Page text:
New York's Best-Kept Secrets

From uptown to downtown and everywhere in between, we scoured Manhattan for its most authentic restaurants and deal-friendly stores.

New York City at sunset

(Vincent Laforet)

Readers' Choice Best food city and best shopping city

There's an irony to New York that few visitors realize. For as big a city as it is, the comment you consistently hear is that it's really just a small town. That's because those of us who live here have tracked down a handful of intimate restaurants and affordable shops where we feel right at home. For travelers, however, the thousands of options can be dizzying. So we decided to translate our city of 8.5 million into a small town for all, whittling the countless restaurants and shops down to a far more manageable 17. Then we plotted them on a map to make sure, as in any small town, that no matter where you are—uptown, downtown, or somewhere in between—you're never more than a few blocks from a place you'll feel comfortable.

1. Century 21
At this epic Financial District discount department store, you're almost guaranteed to find a jump-up-and-down deal. Prices on pieces from designers like Marc Jacobs, Narciso Rodriguez, and even Prada can be slashed up to 70 percent. It should come as no surprise, then, that you're also guaranteed a lot of company. Attack plan: Go early (the store opens at 7:45 a.m. on weekdays, 10 a.m. on Saturdays, and 11 a.m. on Sundays), scan the accessories on the first floor, and then hightail it to the designer collections upstairs, the well-stocked men's department near the west entrance, or the shoe store next door. 22 Cortlandt St., c21stores.com.

2. 88 Palace
New York City can transport you to a foreign country in the time it takes to cross an intersection—or, in the case of 88 Palace, ride an escalator. With an entrance on the top floor of a Chinese shopping mall, the restaurant is a sea of local families and carts teetering under the weight of classic Hong Kong–style dim sum: tender pork spare ribs, pan-fried dumplings, and steamed beef meatballs. At about $1.50 apiece, the dim sum is as good a deal as any in Chinatown. 88 E. Broadway, 212/941-8886.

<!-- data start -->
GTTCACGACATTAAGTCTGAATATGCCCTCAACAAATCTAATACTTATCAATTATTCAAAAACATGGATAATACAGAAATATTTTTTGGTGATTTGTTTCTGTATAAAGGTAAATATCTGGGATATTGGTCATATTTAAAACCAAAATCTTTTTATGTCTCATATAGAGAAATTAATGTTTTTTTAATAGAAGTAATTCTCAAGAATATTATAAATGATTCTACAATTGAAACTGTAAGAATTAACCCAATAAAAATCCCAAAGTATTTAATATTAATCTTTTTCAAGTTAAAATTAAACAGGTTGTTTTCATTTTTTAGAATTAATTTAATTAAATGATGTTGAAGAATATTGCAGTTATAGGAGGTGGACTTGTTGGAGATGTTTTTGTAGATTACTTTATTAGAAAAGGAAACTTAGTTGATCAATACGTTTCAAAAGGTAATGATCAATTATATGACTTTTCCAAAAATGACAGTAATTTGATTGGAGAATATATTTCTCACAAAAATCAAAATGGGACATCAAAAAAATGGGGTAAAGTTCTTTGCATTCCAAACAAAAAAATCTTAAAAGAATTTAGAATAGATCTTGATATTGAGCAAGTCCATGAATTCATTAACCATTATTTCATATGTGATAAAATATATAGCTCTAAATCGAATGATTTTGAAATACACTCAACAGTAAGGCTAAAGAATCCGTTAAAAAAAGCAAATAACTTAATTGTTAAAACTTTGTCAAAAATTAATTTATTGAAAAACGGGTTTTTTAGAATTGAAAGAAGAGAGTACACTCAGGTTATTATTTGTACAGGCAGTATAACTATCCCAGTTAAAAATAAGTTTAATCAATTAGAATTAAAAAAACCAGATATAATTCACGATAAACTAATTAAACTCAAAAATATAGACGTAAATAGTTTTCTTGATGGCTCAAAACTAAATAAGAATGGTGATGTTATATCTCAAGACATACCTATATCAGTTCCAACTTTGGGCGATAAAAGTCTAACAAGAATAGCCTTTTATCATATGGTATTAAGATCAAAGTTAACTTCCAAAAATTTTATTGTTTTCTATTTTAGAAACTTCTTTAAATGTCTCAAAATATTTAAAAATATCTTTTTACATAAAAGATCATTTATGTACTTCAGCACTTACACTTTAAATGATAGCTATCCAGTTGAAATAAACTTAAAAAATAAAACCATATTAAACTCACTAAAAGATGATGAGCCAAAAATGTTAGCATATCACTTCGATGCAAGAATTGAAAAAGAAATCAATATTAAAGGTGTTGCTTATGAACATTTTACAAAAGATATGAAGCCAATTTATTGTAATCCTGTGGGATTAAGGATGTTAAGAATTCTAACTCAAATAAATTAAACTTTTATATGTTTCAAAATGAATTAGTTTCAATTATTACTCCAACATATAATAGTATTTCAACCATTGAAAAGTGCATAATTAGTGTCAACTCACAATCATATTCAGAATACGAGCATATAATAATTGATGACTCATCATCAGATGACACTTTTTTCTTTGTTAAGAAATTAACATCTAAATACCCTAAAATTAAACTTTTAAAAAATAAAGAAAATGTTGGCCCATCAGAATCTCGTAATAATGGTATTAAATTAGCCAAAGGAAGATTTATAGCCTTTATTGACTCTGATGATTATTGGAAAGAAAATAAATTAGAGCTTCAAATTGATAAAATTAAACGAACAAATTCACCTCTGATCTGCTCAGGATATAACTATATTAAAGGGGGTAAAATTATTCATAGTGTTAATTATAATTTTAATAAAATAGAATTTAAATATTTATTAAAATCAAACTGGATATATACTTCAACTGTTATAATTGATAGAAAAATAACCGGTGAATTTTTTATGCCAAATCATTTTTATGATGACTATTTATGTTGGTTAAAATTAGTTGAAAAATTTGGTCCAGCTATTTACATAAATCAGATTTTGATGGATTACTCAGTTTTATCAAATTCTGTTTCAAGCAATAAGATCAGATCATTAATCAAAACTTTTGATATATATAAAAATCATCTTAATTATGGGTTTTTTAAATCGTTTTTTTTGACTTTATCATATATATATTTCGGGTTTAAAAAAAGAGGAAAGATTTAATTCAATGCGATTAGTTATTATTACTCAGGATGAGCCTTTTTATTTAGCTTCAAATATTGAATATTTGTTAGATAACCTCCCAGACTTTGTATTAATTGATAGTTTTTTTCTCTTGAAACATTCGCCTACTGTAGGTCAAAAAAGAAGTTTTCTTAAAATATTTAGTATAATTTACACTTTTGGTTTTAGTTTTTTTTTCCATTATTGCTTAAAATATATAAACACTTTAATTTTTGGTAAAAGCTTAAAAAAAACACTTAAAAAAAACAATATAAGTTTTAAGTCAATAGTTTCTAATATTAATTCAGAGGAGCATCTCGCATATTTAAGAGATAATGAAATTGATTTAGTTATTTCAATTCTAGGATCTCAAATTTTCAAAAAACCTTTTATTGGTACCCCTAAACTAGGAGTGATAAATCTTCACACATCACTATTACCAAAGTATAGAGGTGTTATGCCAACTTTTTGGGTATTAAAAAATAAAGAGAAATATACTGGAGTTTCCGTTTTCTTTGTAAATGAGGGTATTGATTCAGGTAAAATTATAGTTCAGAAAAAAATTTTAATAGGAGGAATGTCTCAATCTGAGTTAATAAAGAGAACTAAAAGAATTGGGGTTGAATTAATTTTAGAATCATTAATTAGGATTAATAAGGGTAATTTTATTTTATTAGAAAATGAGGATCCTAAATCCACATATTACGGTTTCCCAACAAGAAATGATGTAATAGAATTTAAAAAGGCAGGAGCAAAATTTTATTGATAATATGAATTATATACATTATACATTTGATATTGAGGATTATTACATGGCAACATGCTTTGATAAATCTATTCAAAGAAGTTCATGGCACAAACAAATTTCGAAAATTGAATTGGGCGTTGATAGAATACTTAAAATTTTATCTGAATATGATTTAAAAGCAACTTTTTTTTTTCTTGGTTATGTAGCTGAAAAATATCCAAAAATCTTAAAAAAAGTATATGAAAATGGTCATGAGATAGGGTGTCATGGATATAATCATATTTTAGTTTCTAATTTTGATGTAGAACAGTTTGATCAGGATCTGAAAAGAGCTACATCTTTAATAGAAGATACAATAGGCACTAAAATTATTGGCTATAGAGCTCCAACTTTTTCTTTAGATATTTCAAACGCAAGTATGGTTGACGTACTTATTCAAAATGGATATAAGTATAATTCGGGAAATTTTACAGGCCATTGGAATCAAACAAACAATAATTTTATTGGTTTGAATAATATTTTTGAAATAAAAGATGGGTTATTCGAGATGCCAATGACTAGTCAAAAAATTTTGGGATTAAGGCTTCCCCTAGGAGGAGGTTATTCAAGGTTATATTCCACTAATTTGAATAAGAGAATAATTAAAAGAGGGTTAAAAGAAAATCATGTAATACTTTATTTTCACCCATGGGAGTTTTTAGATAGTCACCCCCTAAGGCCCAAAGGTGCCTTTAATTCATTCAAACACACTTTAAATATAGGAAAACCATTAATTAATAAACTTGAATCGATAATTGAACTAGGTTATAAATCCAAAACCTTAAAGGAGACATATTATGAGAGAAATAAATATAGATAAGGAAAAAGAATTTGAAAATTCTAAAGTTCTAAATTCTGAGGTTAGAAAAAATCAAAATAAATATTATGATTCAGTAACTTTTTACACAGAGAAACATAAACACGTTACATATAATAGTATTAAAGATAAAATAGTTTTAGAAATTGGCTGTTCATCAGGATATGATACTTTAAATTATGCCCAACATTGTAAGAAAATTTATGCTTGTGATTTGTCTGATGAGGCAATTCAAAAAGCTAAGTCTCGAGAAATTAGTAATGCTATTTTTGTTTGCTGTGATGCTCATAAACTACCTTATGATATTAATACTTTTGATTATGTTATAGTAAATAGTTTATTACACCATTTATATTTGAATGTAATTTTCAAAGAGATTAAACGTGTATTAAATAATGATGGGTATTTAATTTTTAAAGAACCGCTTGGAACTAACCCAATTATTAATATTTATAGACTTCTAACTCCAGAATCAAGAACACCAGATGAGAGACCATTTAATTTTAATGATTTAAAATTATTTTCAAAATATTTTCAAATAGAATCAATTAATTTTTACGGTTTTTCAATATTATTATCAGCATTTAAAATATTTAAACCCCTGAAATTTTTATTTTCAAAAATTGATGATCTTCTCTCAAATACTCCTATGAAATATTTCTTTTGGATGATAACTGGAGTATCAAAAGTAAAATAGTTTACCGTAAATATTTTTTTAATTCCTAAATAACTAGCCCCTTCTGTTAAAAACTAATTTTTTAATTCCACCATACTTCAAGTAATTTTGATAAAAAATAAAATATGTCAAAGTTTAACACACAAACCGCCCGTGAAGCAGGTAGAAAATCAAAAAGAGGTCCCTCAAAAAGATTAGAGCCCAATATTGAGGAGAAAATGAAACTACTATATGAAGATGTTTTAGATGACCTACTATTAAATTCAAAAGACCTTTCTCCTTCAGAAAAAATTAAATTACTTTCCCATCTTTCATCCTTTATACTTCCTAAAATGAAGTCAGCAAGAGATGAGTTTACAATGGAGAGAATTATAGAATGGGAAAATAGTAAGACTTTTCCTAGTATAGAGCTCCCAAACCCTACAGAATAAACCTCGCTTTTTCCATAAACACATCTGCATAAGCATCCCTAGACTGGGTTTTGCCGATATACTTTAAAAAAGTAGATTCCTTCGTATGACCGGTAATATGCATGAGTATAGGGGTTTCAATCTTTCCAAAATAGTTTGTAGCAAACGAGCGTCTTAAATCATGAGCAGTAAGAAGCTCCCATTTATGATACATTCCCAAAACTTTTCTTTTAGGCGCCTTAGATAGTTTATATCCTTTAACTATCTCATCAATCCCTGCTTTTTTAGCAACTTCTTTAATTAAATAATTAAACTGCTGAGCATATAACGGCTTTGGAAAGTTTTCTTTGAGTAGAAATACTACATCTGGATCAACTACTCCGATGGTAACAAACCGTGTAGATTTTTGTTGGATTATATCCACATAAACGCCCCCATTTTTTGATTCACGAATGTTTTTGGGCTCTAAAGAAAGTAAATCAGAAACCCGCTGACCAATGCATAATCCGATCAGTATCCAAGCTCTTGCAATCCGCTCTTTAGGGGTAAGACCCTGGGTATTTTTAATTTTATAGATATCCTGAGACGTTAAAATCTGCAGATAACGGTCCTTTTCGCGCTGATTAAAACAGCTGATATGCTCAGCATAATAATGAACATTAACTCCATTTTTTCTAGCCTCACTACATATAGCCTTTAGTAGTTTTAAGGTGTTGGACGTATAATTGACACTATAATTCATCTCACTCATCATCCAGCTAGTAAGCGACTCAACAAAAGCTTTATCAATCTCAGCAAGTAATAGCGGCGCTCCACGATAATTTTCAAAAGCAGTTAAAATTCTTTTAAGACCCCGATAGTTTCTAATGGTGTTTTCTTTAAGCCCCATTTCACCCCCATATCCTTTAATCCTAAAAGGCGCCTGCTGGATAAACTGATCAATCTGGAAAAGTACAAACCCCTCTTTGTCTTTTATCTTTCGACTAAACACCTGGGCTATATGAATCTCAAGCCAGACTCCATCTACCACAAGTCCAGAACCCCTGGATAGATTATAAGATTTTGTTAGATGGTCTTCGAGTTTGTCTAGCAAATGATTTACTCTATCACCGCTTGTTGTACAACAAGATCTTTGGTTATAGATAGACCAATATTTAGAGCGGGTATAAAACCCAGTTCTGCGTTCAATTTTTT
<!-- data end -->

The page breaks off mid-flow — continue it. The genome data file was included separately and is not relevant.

3. Peasant Wine Bar
You probably wouldn't notice this place if you passed it. Underneath the high-toned Italian restaurant Peasant, this subterranean wine bar is one of downtown's best-kept secrets. With a discounted menu cribbed from its parent, it's the perfect spot to spend an evening over wood-fired pizzas, a heaping meat plate, and a simple green salad. Add to that a carafe of red wine, along with complimentary olives and bread, and you might wonder why anyone springs for the pricier entrées upstairs. 194 Elizabeth St., peasantnyc.com, pizzas $14.

4. Ina
While it can be tough to dig up deals in the swish boutiques and well-stocked vintage shops of Nolita—SoHo's quieter, less flashy neighbor—the side-by-side Ina outlets (one men's, one women's) are a pretty good bet for deep discounts. In these high-end consignment shops, it's totally conceivable to find Manolo Blahniks worn for a night at 60 percent off or a Christian Dior dress for less than you'd spend on a pair of Nine West boots. 19 & 21 Prince St., inanyc.com.

5. Freemans
Once the exclusive domain of the über hip, this Lower East Side restaurant, set in an unassuming alley flanked by old tenement buildings, has mellowed with age. Now the 19th-century-America-themed spot (note the emphasis on taxidermy) is simply a place for great food and drink. Best of all is the brunch, where nothing—not the poached eggs with cheddar-cheese grits and buttered toast, nor the waffle with crème fraîche and bananas—tops $14. Freeman Alley, freemansrestaurant.com, brunch from $10.

6. The Mermaid Oyster Bar
If there's one secret Greenwich Villagers guard jealously, it's the daily blue plate special at Danny Abrams's oyster bar. On a good night, the rotating $20 special—offered until 7 p.m.—will be the shrimp and avocado sandwich with chipotle mayo, or the whole roasted Idaho trout. Along with your dish, you get a glass of sauvignon blanc or a Blue Point beer. If the special doesn't appeal, you can always hit the bar for a dozen fresh oysters (from $26). 79 MacDougal St., themermaidnyc.com.

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